Yemen’s migrant crisis, a breeding ground for human rights abuses

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The humanitarian crisis in Yemen, fuelled by relentless conflict and economic collapse, has created dire conditions for migrants seeking better lives. Migrants from the Horn of Africa, specifically Ethiopia, driven by poverty and hopelessness, continue to arrive in Yemen, only to face severe abuses, starvation, and sometimes death.

Many migrants, unaware of the war and harsh realities in Yemen, embark on perilous journeys. This year, the number of migrants arriving has already surpassed last year’s figures, which were around 90,000, according to the International Organization for Migration’s Displacement Tracking Matrix.

Migrants face severe human rights abuses, including physical and sexual violence, arbitrary detention, and forced labour. The story of Aida, an 18-year-old Ethiopian woman, highlights these atrocities. After her parents’ death, she set out to support her siblings but was held and abused by her smugglers. Such stories are common, with many women experiencing gender-based violence, leading to psychological distress and unwanted pregnancies. Migrants who pay smugglers often face extortion for more money upon arrival in Yemen. Those unable to pay are subjected to forced labour or other exploitation by the smugglers, the latter also frequently record abuse to coerce the migrants’ families into paying a ransom, with no guarantee that they will be released. The conditions in which these migrants are detained are inhumane: a devastating fire in a Sana’a detention facility in 2021 highlighted these dangers, killing dozens and injuring at least 170.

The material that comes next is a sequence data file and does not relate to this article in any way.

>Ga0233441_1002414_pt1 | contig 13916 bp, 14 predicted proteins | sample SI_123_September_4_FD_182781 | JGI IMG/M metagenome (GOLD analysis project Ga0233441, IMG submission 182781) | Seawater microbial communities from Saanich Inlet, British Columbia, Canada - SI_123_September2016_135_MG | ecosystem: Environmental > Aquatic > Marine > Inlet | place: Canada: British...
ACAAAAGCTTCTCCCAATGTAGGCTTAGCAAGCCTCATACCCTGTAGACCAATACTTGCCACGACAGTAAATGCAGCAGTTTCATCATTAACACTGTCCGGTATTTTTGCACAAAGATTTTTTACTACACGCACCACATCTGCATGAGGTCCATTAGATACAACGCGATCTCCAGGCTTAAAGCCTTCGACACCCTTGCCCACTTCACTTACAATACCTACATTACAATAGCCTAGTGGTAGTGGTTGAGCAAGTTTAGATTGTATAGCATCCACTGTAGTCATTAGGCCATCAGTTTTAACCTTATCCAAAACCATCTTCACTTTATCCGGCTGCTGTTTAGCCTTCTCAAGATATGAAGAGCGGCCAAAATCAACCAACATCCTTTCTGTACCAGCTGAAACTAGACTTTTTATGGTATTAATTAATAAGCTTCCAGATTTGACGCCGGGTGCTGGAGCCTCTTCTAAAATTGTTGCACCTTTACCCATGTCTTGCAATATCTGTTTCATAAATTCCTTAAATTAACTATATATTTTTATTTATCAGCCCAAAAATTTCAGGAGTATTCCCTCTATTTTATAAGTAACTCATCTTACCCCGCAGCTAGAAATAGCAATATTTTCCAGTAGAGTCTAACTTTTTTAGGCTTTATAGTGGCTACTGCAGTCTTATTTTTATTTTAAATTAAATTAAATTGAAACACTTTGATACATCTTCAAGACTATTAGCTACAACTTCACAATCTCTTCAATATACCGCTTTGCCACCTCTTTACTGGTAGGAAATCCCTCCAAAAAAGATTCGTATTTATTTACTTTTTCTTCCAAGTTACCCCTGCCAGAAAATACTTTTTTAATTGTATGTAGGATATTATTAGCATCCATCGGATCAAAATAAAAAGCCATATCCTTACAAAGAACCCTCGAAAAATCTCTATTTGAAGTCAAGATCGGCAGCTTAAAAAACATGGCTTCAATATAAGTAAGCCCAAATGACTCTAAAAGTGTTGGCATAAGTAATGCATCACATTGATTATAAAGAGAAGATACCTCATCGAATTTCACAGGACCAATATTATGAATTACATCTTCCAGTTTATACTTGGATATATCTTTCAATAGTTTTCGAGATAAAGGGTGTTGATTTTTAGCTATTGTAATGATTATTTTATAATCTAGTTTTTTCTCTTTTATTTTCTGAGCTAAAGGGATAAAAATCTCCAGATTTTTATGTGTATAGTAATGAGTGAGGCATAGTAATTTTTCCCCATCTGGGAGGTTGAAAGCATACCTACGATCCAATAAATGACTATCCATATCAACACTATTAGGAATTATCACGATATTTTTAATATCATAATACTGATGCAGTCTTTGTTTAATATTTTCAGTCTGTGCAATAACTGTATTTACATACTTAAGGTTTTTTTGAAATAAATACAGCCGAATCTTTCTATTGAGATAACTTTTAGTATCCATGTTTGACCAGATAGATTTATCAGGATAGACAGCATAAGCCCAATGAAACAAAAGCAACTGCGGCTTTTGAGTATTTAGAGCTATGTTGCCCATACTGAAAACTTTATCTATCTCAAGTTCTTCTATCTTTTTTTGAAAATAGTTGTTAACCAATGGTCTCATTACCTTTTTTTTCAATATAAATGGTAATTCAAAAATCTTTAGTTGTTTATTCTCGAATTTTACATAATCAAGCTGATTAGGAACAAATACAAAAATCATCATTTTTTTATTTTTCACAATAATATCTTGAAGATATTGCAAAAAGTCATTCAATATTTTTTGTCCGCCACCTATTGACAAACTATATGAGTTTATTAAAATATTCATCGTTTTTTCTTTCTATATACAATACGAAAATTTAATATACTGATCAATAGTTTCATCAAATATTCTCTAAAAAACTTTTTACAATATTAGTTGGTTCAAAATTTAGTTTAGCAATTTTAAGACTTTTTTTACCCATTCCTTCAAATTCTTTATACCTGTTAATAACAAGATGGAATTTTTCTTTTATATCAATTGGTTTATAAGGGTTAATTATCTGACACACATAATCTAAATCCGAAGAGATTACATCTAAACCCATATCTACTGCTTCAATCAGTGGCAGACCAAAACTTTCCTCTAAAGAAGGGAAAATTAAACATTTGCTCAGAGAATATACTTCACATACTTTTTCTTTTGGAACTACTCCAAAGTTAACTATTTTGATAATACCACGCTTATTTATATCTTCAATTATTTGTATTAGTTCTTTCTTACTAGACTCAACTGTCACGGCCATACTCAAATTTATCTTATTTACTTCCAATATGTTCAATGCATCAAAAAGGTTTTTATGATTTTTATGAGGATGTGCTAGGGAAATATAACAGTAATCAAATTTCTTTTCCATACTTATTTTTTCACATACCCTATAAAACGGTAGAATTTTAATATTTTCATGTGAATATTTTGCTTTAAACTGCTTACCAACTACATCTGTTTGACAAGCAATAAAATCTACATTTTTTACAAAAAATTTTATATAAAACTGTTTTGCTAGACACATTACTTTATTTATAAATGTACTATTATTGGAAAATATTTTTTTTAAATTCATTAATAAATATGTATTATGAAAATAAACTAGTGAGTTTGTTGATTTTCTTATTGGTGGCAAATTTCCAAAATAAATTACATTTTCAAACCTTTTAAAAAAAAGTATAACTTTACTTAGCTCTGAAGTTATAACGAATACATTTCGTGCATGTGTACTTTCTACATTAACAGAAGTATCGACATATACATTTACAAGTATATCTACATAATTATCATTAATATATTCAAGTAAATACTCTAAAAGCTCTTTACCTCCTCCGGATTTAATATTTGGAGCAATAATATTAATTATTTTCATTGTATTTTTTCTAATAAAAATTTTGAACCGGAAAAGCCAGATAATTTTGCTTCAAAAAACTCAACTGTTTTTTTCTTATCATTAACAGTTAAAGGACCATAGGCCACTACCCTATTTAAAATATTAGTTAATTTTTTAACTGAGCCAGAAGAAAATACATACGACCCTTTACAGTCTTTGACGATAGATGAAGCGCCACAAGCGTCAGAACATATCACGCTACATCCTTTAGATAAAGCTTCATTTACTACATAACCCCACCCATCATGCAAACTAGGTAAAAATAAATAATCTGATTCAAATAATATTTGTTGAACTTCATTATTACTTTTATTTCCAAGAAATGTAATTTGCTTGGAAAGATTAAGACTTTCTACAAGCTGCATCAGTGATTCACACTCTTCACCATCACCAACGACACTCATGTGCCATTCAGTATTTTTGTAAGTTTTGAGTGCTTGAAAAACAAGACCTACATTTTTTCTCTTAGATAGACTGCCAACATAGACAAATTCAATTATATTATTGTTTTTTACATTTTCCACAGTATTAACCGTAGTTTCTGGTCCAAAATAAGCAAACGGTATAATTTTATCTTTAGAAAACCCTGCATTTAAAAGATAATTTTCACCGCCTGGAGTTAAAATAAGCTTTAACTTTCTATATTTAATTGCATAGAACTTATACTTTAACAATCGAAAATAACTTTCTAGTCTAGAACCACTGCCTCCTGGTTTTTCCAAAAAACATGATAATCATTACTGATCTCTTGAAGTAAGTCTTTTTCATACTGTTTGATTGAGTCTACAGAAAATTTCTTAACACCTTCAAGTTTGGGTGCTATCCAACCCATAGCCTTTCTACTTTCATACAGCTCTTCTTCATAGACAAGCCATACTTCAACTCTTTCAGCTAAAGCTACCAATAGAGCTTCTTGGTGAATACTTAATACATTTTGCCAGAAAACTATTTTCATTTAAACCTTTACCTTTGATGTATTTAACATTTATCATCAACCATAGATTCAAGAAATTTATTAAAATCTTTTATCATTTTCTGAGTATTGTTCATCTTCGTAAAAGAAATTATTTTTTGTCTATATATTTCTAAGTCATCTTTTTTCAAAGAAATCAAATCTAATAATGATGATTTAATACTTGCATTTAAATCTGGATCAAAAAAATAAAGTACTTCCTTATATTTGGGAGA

Humanitarian organisations report that hundreds of migrants are forcibly transported within Yemen, facing limited options: risk the perilous journey to Saudi Arabia or attempt to return home, knowing that Saudi Arabia is by no means welcoming, as the tragic massacre last summer documents, with at least 45 migrants murdered at the border of Yemen with Saudi Arabia.

The International Organisation for Migration (IOM) provides a lifeline for migrants, assisting those who wish to return home through Voluntary Humanitarian Return flights. However, greater resources are urgently needed to support these efforts and alleviate suffering. Initiatives like the Regional Migrant Response Plan for the Horn of Africa and Yemen require substantial funding to save lives and protect the most vulnerable.

The severe human rights abuses faced by migrants in Yemen should be condemned by the international community. Urgent action is needed to provide protection, support, and safe passage for these vulnerable individuals.